"This debate is good for our Democracy," Clinton said in Philadelphia. "Fervent arguments are the lifeblood of self government."

7:38 p.m. ET - Sen. Manchin on @OutFrontCNN said there is less of a risk now from inaction than there would have been from a U.S. military strike on Syria. The moderate Democratic senator said he has always believed the U.S. should go down a "diplomatic course."

7:30 p.m. ET - @eliselabottcnn reports that when Secretary Kerry meets with Russian Foreign Minister Sergei Lavrov, he will begin to discuss a possible deal on Syria's chemical weapons, according to senior state department officials. Kerry will bring a team of experts with him for the talks, which begin Thursday and are expected to take place in several sessions over two days, the officials said. The officials cautioned the negotiations may not be concluded in Geneva during the first set of talks. The officials said a final deal, whenever it is reached, would then be taken to the United Nations to be enshrined in a Security Council resolution.

7:13 p.m ET - @barbarastarrcnn reports the Defense Department has not yet been involved in the turnover of chemical weapons by Syria, according to a senior US military official. However, military and civilian experts are informally looking at what they might do.

7:01 p.m. ET - Reports @JimAcostaCNN: In his speech tonight the president will address why the situation in Syria is in the US' national interests, why it is in the US' interests that Syrian President Assad be be held accountable for the use of chemical weapons, that the military response would be limited in duration and scope and that the White House sees a "diplomatic opportunity" in the recent Russian proposal for Syria to rid itself of its chemical weapons.

6:49 p.m. ET
- @RickSantorum on @CrossfireCNN said the US has no national security interests in Syria. "There's a big difference between action and military action," Santorum said. "I'm for action, I'm just not for a military strike."

6:32 p.m. ET - Former Sen. Joe Lieberman on @CrossfireCNN said he wished the US "were not pausing" in Syria. He said the president made the right decision to draw the red line and was "disappointed when he decided to toss it to Congress."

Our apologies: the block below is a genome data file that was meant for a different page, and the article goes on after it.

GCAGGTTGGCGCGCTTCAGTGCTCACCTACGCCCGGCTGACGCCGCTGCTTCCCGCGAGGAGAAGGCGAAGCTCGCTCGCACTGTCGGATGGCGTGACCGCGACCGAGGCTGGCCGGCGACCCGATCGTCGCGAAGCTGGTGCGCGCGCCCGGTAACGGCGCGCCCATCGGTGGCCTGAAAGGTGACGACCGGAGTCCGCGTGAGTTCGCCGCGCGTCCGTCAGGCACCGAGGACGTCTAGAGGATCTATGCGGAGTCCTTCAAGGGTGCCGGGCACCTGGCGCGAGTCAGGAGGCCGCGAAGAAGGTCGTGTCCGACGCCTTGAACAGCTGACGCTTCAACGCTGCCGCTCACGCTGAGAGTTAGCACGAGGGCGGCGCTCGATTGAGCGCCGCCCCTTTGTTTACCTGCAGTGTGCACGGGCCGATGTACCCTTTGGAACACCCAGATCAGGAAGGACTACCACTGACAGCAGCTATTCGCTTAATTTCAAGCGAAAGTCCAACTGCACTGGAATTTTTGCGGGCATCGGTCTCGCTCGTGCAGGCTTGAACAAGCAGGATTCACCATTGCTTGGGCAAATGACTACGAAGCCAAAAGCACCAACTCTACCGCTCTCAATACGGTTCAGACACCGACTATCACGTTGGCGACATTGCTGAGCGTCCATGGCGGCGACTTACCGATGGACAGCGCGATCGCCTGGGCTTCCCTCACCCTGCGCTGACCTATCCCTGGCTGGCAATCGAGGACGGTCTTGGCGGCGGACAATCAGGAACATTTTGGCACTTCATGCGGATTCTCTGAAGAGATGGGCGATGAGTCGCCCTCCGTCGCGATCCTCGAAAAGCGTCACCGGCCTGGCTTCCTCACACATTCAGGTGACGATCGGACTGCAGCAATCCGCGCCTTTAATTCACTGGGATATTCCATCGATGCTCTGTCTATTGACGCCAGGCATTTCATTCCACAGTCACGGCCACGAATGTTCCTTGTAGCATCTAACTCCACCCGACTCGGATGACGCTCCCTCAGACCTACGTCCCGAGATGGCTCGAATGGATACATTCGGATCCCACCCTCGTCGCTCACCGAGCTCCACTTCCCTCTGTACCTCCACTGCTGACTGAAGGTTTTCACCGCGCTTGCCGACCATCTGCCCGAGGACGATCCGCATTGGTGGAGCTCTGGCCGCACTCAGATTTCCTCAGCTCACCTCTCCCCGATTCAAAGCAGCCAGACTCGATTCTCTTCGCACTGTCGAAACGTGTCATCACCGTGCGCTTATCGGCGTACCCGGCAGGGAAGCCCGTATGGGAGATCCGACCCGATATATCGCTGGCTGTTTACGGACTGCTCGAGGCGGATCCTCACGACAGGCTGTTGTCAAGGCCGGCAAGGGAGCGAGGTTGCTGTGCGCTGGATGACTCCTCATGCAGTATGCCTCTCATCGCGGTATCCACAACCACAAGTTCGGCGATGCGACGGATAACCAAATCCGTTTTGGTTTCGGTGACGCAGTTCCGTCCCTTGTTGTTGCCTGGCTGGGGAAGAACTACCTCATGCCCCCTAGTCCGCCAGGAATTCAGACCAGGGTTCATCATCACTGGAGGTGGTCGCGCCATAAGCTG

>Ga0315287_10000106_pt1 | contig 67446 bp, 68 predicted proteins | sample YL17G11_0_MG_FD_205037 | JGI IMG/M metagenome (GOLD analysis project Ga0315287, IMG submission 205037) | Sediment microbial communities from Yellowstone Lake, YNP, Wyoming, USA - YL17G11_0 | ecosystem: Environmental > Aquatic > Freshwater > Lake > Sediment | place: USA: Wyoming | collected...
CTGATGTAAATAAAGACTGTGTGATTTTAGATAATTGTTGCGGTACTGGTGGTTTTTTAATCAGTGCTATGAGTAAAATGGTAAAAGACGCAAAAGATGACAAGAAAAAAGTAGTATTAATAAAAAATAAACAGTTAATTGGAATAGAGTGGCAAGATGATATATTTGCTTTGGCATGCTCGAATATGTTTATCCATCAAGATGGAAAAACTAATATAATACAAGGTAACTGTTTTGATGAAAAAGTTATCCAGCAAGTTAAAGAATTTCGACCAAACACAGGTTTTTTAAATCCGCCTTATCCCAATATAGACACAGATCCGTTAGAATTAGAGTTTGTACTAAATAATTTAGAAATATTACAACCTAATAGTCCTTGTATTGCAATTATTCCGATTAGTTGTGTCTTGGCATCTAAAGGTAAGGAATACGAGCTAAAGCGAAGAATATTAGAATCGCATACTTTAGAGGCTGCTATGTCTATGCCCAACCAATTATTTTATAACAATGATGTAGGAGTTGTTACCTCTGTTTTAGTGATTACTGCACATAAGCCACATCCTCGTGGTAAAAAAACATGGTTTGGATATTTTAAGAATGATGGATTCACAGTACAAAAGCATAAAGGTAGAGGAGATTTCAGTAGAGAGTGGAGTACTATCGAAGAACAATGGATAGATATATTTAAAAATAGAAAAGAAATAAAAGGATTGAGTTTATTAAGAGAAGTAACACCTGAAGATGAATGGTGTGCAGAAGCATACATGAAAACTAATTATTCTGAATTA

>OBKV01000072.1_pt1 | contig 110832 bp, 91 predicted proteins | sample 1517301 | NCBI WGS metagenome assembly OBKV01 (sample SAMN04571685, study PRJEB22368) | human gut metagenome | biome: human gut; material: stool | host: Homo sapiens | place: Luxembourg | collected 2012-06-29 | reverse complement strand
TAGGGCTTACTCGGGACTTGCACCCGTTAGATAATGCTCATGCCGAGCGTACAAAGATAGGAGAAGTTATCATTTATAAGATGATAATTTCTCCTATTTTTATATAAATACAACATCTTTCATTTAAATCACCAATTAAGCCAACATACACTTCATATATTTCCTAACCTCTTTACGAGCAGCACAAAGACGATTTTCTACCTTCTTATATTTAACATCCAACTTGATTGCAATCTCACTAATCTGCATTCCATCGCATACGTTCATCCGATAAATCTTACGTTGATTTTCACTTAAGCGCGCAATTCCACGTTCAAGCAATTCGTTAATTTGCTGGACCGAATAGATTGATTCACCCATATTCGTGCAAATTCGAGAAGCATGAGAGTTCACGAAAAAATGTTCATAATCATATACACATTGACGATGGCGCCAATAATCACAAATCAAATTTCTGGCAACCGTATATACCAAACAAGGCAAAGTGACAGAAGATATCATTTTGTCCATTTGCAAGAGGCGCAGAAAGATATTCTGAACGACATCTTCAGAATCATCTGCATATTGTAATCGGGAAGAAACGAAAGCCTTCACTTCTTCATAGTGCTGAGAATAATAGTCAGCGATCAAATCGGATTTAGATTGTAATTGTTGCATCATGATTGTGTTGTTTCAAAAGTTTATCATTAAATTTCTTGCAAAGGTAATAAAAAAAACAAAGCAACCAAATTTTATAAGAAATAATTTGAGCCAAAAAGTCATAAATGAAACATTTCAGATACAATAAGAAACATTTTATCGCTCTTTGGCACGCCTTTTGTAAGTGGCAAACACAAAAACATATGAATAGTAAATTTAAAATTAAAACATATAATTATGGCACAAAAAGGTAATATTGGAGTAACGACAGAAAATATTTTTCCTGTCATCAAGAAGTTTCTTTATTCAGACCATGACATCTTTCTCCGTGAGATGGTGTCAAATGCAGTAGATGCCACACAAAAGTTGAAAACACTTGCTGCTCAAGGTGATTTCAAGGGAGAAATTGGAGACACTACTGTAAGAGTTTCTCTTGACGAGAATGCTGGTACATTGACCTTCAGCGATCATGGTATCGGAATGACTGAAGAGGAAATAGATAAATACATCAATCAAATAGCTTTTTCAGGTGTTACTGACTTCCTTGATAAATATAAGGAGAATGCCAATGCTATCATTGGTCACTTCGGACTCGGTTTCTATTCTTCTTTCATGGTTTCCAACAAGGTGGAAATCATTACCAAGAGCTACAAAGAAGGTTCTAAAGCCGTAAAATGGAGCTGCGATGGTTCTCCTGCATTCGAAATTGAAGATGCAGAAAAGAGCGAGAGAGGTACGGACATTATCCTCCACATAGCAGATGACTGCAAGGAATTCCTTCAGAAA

6:28 p.m. ET - On @CNNSitRoom @jonfavs said Obama will be "firm" tonight in his remarks. "He'll make the case ... be passionate about what's at stake here."

6:25 p.m. ET - @jonfavs, Obama's former speechwriter, told @wolfblitzercnn tonight's speech is "just about ready" and that the president often stays up "very late at night" making corrections himself.

6:23 p.m. ET - @LisaDCNN reports Senate Majority Leader Harry Reid, on the Senate floor, said he’s canceling the planned the planned briefings for senators Wednesday. “There are too many things moving,” the Nevada Democrat said.

6:07 p.m. ET - @deirdrewalshcnn asked Democratic Sen. Carl Levin, chairman of the Senate Armed Services Committee, if the president gave a timeline for the diplomatic efforts under consideration. "I don’t know he put a specified period on it. He thought it could be fairly short, that it would be obvious. Fairly short period of time where it would be clear whether Russia is going to come through as they said they would, and whether Syria was going to get rid of their chemical weapons." When asked about the timeline at a Google hangout earlier in the day, Secretary of State John Kerry said "it's up to the president."

“Well it’s up to the president to how long we wait, I mean the president makes that decision," Kerry said.

5:43 p.m. ET - @JimAcostaCNN reports on the president's meetings with Republican and Democratic senators today: "The President said his administration would spend the days ahead pursuing this diplomatic option with the Russians and our allies at the United Nations. In the meantime, the President said his administration would work with members of Congress on authorizing language," according to a White House official.

5:33 p.m. ET - Sen. Paul told @wolfblitzer "there's a potential" for these negotiations to have an impact on the chemical weapons in Syria, whereas military action would not.

5:29 p.m. ET - On @CNNSitRoom: Kentucky Republican Sen. Rand Paul said one of the reasons diplomatic avenues are now being persued is because "people like me prevented the use of force."

5:05 p.m. ET - The latest from @JimAcostaCNN: Obama administration offers timeline for new Syria diplomacy